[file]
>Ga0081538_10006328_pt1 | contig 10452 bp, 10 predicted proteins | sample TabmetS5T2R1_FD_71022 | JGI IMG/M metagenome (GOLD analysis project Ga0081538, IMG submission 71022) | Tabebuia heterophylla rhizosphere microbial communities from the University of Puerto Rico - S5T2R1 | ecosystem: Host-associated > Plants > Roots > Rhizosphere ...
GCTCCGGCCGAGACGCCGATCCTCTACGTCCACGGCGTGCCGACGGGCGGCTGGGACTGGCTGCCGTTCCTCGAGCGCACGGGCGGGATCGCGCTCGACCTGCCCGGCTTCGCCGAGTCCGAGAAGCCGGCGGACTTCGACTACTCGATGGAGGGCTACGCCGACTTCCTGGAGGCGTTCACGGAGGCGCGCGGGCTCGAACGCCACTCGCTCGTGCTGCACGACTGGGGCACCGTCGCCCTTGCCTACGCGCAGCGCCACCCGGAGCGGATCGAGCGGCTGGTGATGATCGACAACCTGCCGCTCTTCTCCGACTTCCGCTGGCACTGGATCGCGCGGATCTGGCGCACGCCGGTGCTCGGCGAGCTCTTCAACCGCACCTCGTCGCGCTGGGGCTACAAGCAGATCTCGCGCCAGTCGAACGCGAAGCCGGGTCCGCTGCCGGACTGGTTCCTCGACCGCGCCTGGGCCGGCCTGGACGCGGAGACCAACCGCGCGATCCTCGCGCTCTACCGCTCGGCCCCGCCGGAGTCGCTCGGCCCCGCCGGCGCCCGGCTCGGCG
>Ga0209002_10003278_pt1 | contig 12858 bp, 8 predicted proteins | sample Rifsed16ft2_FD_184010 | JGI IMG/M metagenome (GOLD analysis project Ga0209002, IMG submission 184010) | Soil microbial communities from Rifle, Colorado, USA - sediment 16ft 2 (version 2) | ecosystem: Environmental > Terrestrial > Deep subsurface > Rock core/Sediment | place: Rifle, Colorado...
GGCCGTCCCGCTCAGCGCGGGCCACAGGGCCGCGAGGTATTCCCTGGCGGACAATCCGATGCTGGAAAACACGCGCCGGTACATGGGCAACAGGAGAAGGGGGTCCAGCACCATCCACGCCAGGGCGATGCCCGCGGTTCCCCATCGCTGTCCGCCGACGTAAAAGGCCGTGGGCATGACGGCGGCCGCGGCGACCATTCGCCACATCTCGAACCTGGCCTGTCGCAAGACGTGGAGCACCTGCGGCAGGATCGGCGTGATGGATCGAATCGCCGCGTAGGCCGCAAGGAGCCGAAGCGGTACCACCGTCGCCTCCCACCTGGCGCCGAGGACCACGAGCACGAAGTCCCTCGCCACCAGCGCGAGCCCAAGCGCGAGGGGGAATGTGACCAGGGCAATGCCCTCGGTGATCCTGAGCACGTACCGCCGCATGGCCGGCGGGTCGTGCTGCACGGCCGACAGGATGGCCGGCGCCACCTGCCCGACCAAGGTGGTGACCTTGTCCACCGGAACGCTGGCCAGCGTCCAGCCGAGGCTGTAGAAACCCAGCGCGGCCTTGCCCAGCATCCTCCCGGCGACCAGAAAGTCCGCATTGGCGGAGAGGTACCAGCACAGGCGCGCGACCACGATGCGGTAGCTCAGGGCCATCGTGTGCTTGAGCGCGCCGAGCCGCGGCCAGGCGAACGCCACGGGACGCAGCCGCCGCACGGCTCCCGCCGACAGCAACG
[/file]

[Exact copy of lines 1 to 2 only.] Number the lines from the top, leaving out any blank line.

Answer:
>Ga0081538_10006328_pt1 | contig 10452 bp, 10 predicted proteins | sample TabmetS5T2R1_FD_71022 | JGI IMG/M metagenome (GOLD analysis project Ga0081538, IMG submission 71022) | Tabebuia heterophylla rhizosphere microbial communities from the University of Puerto Rico - S5T2R1 | ecosystem: Host-associated > Plants > Roots > Rhizosphere ...
GCTCCGGCCGAGACGCCGATCCTCTACGTCCACGGCGTGCCGACGGGCGGCTGGGACTGGCTGCCGTTCCTCGAGCGCACGGGCGGGATCGCGCTCGACCTGCCCGGCTTCGCCGAGTCCGAGAAGCCGGCGGACTTCGACTACTCGATGGAGGGCTACGCCGACTTCCTGGAGGCGTTCACGGAGGCGCGCGGGCTCGAACGCCACTCGCTCGTGCTGCACGACTGGGGCACCGTCGCCCTTGCCTACGCGCAGCGCCACCCGGAGCGGATCGAGCGGCTGGTGATGATCGACAACCTGCCGCTCTTCTCCGACTTCCGCTGGCACTGGATCGCGCGGATCTGGCGCACGCCGGTGCTCGGCGAGCTCTTCAACCGCACCTCGTCGCGCTGGGGCTACAAGCAGATCTCGCGCCAGTCGAACGCGAAGCCGGGTCCGCTGCCGGACTGGTTCCTCGACCGCGCCTGGGCCGGCCTGGACGCGGAGACCAACCGCGCGATCCTCGCGCTCTACCGCTCGGCCCCGCCGGAGTCGCTCGGCCCCGCCGGCGCCCGGCTCGGCG